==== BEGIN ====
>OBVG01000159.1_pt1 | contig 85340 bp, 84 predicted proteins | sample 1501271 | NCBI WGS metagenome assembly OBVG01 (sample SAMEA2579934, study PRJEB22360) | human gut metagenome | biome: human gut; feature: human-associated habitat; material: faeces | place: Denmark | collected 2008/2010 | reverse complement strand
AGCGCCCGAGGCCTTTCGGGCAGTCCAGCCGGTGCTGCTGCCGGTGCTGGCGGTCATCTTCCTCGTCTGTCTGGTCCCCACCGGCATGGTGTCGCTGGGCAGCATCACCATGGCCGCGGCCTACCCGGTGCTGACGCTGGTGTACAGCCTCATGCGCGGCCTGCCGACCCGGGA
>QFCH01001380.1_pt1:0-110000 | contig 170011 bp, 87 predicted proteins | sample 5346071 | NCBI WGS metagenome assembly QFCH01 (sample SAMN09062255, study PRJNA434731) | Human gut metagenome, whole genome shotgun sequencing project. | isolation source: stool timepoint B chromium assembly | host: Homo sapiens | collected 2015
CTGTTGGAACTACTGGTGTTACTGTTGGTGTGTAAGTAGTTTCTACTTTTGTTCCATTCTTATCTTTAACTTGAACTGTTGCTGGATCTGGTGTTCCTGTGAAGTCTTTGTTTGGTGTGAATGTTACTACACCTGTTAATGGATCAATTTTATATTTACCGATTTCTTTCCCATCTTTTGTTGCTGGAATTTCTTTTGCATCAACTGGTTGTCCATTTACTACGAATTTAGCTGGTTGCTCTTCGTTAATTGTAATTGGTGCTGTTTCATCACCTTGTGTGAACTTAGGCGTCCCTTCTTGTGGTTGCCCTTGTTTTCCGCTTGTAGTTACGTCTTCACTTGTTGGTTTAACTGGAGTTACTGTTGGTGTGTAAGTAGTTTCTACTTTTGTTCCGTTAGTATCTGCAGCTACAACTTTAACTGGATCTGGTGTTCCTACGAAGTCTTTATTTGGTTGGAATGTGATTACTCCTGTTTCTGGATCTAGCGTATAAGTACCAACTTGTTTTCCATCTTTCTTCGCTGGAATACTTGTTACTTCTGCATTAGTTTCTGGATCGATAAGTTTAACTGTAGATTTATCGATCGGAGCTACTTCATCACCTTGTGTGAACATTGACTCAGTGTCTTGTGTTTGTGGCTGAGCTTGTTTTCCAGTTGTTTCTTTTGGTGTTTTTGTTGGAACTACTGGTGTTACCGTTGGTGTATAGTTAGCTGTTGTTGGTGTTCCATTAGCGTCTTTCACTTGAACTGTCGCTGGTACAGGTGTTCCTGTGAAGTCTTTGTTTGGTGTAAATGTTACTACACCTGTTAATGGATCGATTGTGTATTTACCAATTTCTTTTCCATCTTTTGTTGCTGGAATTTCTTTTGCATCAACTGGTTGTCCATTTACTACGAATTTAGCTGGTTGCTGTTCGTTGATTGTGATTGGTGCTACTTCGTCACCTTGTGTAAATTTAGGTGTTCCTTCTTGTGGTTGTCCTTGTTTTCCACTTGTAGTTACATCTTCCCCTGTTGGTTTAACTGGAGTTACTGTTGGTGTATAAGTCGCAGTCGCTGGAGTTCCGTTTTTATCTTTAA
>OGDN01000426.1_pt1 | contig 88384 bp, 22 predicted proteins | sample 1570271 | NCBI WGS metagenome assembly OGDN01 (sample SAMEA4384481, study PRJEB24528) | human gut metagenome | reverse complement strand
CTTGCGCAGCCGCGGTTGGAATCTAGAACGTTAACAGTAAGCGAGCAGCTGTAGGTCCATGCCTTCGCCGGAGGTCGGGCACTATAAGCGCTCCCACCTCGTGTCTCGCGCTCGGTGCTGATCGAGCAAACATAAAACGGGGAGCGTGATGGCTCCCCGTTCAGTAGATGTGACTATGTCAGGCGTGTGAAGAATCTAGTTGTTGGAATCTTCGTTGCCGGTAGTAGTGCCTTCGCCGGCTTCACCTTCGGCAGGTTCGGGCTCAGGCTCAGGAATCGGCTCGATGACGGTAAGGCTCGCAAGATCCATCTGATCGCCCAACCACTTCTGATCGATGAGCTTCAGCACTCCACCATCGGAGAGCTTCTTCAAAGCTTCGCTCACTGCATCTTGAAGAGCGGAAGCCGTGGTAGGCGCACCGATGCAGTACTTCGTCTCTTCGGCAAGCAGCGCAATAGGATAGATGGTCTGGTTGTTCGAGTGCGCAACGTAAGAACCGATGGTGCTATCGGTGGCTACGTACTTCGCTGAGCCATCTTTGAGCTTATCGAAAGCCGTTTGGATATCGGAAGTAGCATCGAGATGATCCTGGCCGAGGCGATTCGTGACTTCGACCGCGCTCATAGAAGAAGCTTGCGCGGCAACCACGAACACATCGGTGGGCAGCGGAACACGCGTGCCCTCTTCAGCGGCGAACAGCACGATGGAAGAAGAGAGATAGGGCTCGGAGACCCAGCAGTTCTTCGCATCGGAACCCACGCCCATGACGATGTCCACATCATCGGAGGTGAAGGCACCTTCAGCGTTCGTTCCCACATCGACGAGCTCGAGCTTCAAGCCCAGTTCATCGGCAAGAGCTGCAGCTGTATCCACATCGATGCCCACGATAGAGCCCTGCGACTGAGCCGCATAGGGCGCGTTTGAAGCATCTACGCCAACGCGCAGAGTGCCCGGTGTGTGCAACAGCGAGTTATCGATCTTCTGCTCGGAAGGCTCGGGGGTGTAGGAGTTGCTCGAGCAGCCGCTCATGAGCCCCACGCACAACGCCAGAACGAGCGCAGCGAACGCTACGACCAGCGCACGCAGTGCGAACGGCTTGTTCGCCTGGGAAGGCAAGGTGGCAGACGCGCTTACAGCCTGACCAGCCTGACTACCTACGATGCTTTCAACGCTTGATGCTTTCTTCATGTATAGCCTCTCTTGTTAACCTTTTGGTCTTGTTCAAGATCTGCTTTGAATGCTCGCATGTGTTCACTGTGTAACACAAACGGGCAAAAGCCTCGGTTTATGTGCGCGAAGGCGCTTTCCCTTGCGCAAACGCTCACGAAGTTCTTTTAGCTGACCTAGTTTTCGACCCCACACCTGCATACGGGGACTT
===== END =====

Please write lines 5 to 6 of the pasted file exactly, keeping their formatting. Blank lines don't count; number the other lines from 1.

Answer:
>OGDN01000426.1_pt1 | contig 88384 bp, 22 predicted proteins | sample 1570271 | NCBI WGS metagenome assembly OGDN01 (sample SAMEA4384481, study PRJEB24528) | human gut metagenome | reverse complement strand
CTTGCGCAGCCGCGGTTGGAATCTAGAACGTTAACAGTAAGCGAGCAGCTGTAGGTCCATGCCTTCGCCGGAGGTCGGGCACTATAAGCGCTCCCACCTCGTGTCTCGCGCTCGGTGCTGATCGAGCAAACATAAAACGGGGAGCGTGATGGCTCCCCGTTCAGTAGATGTGACTATGTCAGGCGTGTGAAGAATCTAGTTGTTGGAATCTTCGTTGCCGGTAGTAGTGCCTTCGCCGGCTTCACCTTCGGCAGGTTCGGGCTCAGGCTCAGGAATCGGCTCGATGACGGTAAGGCTCGCAAGATCCATCTGATCGCCCAACCACTTCTGATCGATGAGCTTCAGCACTCCACCATCGGAGAGCTTCTTCAAAGCTTCGCTCACTGCATCTTGAAGAGCGGAAGCCGTGGTAGGCGCACCGATGCAGTACTTCGTCTCTTCGGCAAGCAGCGCAATAGGATAGATGGTCTGGTTGTTCGAGTGCGCAACGTAAGAACCGATGGTGCTATCGGTGGCTACGTACTTCGCTGAGCCATCTTTGAGCTTATCGAAAGCCGTTTGGATATCGGAAGTAGCATCGAGATGATCCTGGCCGAGGCGATTCGTGACTTCGACCGCGCTCATAGAAGAAGCTTGCGCGGCAACCACGAACACATCGGTGGGCAGCGGAACACGCGTGCCCTCTTCAGCGGCGAACAGCACGATGGAAGAAGAGAGATAGGGCTCGGAGACCCAGCAGTTCTTCGCATCGGAACCCACGCCCATGACGATGTCCACATCATCGGAGGTGAAGGCACCTTCAGCGTTCGTTCCCACATCGACGAGCTCGAGCTTCAAGCCCAGTTCATCGGCAAGAGCTGCAGCTGTATCCACATCGATGCCCACGATAGAGCCCTGCGACTGAGCCGCATAGGGCGCGTTTGAAGCATCTACGCCAACGCGCAGAGTGCCCGGTGTGTGCAACAGCGAGTTATCGATCTTCTGCTCGGAAGGCTCGGGGGTGTAGGAGTTGCTCGAGCAGCCGCTCATGAGCCCCACGCACAACGCCAGAACGAGCGCAGCGAACGCTACGACCAGCGCACGCAGTGCGAACGGCTTGTTCGCCTGGGAAGGCAAGGTGGCAGACGCGCTTACAGCCTGACCAGCCTGACTACCTACGATGCTTTCAACGCTTGATGCTTTCTTCATGTATAGCCTCTCTTGTTAACCTTTTGGTCTTGTTCAAGATCTGCTTTGAATGCTCGCATGTGTTCACTGTGTAACACAAACGGGCAAAAGCCTCGGTTTATGTGCGCGAAGGCGCTTTCCCTTGCGCAAACGCTCACGAAGTTCTTTTAGCTGACCTAGTTTTCGACCCCACACCTGCATACGGGGACTT